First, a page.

So why did researchers in North America come to the conclusion that the RDA is only a rationed 0.8 grams per kilogram? Well it seems they concluded that 0.36 grams per kilogram of lean bodyweight in protein is lost per day. With a safety margin in place, it has been bumped up to 0.45 grams per kilogram of lean bodyweight, and then bumped up again to approximately 0.75 grams per kilogram. This is to replace the amount which may be lost during digestion, as well as making up for a lack in quality of protein.
The general protein requirement for sedentary adults is just enough that if one follows this guideline they will supply themselves with enough amino acids to replace each day's loss without allowing for exercise and the growth of muscle tissue. It's ironic that the RDA for children (who are experiencing growth) is greater than the RDA for adults. The Academy of Sciences and the nutrition board insist that exercise (which leads to musculo-collagenous hypertrophy among other changes in the body) doesn't generate an increase in one's protein requirements (1). Note that RDA can vary from place to place; Russia, Denmark, and Britain have different RDA standards.
Exercise adds a new dimension to the issue because the body, with an increased need for protein, has to rely heavily upon dietary sources rather than draw from it's own stores. If this need is not met during exercise then the body will start to draw upon its muscle tissue as a source. Though it may seem that humans don't need much protein, the facts haven't been established as to how much an exercising individual should be taking in.
Recent research shows that the RDA doesn't appear to meet the needs of exercising adults. One of the top researchers in this field, Dr Peter Lemon, stated in a recent review paper that, "the RDA for those engaged in strength training should be about 1.7 - 1.8 grams of protein per kilogram of body mass per day". Dr Lemon came to this conclusion after citing several studies (Fern, 1991, Tarnopolsky et al., 1992) which used amounts of protein ranging from 1.3 - 3.3 grams of protein per kilogram of bodyweight.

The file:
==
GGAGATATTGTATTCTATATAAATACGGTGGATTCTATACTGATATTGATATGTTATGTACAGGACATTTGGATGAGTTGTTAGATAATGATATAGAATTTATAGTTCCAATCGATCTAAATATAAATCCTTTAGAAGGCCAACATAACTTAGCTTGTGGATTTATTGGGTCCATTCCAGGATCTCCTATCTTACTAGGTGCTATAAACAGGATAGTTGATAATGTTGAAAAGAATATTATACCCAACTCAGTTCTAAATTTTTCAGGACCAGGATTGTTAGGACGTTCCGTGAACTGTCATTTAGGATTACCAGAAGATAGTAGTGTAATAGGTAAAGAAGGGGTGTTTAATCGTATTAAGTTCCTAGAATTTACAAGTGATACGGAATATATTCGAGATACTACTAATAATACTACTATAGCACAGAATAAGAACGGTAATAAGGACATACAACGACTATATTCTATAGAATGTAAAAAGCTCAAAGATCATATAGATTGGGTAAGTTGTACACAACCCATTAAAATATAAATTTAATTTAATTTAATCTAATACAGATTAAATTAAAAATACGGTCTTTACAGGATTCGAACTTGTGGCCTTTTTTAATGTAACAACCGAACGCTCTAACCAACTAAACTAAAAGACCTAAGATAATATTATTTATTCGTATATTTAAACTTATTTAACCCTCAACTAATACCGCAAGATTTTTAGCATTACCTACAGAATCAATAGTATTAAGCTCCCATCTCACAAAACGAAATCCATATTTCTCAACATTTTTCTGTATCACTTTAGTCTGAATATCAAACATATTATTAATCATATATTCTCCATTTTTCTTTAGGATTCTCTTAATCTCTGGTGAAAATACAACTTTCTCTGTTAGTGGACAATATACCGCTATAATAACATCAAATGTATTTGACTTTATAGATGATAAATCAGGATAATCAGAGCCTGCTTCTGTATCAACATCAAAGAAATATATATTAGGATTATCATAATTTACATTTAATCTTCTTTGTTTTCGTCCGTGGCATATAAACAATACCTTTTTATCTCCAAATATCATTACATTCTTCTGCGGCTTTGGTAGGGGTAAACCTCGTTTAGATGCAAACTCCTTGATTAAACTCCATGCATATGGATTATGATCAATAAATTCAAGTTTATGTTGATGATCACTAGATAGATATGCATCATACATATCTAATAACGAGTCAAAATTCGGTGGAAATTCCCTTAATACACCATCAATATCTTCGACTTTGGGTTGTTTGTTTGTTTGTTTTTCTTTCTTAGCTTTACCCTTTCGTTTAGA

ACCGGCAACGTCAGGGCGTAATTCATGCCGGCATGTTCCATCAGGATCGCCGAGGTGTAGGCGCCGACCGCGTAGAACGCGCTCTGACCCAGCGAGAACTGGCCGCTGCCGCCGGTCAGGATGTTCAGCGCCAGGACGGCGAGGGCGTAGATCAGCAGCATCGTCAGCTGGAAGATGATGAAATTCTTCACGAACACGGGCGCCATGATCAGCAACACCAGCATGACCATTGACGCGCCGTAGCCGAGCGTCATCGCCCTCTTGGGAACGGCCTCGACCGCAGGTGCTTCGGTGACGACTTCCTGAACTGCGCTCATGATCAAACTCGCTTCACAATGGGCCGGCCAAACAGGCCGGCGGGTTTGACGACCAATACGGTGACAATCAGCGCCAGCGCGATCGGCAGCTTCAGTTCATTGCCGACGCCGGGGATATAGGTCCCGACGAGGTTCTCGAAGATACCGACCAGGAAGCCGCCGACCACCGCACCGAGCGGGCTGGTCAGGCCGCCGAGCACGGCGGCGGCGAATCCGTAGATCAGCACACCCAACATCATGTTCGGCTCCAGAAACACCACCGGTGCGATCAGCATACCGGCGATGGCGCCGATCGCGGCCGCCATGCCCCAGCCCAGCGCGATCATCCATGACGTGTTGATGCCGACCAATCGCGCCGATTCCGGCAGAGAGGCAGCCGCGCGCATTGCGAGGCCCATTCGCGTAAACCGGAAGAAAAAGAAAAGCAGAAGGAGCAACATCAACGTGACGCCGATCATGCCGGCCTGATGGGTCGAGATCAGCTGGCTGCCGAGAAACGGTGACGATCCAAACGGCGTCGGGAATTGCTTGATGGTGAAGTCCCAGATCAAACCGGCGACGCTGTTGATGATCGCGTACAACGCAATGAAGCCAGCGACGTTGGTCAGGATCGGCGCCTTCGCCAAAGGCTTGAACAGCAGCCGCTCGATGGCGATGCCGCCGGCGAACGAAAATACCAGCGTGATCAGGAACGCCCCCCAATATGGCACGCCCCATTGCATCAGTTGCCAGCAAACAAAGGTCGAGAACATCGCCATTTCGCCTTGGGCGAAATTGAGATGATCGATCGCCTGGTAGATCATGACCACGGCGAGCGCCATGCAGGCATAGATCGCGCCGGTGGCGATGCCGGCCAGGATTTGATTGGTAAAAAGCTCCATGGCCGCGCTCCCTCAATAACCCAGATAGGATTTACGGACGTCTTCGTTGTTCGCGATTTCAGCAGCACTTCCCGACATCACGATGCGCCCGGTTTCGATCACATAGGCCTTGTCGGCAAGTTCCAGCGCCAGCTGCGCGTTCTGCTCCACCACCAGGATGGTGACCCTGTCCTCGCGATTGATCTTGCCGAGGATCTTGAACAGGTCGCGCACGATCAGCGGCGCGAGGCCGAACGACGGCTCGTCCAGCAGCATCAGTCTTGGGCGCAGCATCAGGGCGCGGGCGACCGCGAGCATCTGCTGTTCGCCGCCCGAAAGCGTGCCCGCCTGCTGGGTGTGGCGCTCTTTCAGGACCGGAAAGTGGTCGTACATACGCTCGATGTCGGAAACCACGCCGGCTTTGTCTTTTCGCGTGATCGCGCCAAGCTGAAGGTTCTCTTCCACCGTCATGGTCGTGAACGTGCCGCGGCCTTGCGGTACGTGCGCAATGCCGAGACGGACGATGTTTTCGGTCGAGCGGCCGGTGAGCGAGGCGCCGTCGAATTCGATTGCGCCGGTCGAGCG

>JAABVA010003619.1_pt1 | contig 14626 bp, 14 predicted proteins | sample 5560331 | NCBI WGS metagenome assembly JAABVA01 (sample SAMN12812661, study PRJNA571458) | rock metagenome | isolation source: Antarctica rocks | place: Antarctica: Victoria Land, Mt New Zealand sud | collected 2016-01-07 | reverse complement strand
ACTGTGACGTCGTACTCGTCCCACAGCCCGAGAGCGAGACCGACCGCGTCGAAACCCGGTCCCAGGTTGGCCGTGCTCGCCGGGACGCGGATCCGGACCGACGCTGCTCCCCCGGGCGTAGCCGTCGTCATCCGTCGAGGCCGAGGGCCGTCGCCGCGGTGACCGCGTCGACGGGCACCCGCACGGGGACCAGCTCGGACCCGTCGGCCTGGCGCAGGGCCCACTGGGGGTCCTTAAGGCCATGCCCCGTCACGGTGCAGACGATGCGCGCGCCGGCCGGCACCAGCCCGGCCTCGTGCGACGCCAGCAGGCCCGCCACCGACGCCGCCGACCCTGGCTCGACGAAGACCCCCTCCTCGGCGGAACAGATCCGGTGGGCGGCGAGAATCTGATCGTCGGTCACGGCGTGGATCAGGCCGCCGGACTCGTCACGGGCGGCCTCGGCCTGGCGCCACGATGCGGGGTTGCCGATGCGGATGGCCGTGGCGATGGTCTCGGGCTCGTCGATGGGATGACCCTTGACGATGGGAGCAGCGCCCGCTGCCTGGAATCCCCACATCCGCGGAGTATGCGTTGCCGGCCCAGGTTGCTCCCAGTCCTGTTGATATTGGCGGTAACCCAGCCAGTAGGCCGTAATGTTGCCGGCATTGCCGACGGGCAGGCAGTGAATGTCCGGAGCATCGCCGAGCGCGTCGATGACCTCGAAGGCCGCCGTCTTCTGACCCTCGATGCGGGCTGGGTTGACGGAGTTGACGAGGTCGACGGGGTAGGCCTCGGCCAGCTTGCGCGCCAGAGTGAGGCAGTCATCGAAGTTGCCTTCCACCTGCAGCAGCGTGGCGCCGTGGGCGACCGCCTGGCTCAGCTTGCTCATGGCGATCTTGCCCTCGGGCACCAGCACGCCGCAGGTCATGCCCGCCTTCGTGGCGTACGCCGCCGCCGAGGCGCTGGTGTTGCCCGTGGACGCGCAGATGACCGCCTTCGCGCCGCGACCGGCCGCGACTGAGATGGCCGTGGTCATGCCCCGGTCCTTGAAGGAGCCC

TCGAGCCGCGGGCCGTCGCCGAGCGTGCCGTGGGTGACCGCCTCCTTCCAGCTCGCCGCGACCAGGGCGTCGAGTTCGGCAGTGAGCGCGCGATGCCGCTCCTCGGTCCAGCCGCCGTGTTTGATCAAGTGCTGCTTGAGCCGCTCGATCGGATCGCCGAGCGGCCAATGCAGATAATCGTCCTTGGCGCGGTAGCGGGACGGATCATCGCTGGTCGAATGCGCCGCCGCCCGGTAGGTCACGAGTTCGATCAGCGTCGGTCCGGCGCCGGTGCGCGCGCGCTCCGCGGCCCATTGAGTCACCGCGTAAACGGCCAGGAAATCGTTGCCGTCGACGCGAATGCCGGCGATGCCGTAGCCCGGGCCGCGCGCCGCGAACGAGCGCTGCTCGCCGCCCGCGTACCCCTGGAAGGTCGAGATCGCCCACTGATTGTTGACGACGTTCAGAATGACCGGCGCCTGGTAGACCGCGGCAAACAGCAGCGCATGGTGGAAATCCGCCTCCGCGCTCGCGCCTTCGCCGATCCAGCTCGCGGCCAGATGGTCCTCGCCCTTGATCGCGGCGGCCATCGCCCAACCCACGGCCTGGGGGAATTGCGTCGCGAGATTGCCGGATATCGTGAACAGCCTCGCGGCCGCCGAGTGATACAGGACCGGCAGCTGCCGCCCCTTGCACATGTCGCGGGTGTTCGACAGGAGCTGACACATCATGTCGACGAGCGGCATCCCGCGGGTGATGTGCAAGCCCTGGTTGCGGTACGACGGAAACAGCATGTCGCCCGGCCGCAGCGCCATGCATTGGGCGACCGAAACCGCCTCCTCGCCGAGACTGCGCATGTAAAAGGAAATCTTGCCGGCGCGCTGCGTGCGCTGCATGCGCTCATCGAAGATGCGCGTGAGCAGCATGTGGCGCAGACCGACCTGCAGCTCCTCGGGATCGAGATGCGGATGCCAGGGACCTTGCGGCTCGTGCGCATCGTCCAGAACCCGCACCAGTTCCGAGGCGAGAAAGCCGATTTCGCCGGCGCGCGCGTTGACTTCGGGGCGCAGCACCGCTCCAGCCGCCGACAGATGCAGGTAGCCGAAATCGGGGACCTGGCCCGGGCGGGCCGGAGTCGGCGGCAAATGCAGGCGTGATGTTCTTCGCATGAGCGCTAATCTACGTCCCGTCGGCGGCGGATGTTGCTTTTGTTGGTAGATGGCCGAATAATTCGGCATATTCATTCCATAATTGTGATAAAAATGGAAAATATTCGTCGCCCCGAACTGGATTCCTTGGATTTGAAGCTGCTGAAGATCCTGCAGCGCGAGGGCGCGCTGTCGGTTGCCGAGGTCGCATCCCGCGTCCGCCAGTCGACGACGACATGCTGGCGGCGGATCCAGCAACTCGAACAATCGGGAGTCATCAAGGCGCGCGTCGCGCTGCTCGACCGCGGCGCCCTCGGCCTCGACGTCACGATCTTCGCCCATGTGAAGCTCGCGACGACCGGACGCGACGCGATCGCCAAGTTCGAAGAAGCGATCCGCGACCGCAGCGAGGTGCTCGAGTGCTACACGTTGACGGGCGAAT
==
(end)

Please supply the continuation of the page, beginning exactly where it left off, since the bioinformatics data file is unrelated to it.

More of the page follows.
At Kent University researchers tested 3 different groups of people:
- On a low protein diet which was 0.9 grams of protein per kilogram of bodyweight.
- Another group eating 1.4 grams of protein per kilogram of bodyweight.
- A group eating 2.4 grams of protein per kilogram of bodyweight.
Both sedentary and strength training groups were involved. The results showed that 1.4 grams resulted in protein synthesis while there were no changes in the low protein group and, finally, the group that ingested 2.4 grams of protein did not see any more increased protein synthesis than the 1.4 grams of protein group.
Another study conducted at the Letterman Army Institute of Research in San Francisco showed that subjects on a higher protein intake (2.8 g/kg/day), coupled with intense strength training, gained a whopping 3.28 kg (7.2 lbs) of lean mass. The study was done over a 40-day period and the subjects were trained to near exhaustion (2). Another study of weightlifters over a 3 month period, with the protein increased from 2.2g/kg/day to 3.5 g/kg/ day, resulted in a 6% increase in muscle mass and a 5% increase in strength (3).
Susan M Kleiner, who holds a PhD in nutrition and human performance from Case Western Reserve University, states in her book, Power Eating, that for muscle building an intake of 1.6-2.2 grams per kilogram of bodyweight is recommended. Dr Michael Colgan, in Optimum Sports Nutrition, claims that the RDA doesn't meet the needs of athletes who train in an intense fashion. So, the evidence provided by some of the highly regarded "experts" in this field indicates that the addition of extra protein has been shown to display positive effects which produce muscle growth.
Negative Effects Of Protein
So why all the fuss about the ingestion of too much protein? So far, we've seen protein's positive effects and that it can be beneficial for hypertrophy of the muscle complex. A common argument raised is that excessive protein, as described above, can cause a variety of body ailments--such as kidney and heart disease, constipation, and osteoporosis. These are often cited as the main reason one would want to steer clear of a diet rich in protein (4).
The average person reading about this might want to jump on the anti-protein bandwagon, but what they don't realize is that these studies often mislead. For starters, the negative health claims of kidney disease resulting from a high protein diet have used information gathered from studies done on patients with existing kidney problems. Kidneys are responsible for excretion of the urea formed from ammonia (a very toxic compound) which comes from the protein in our diet.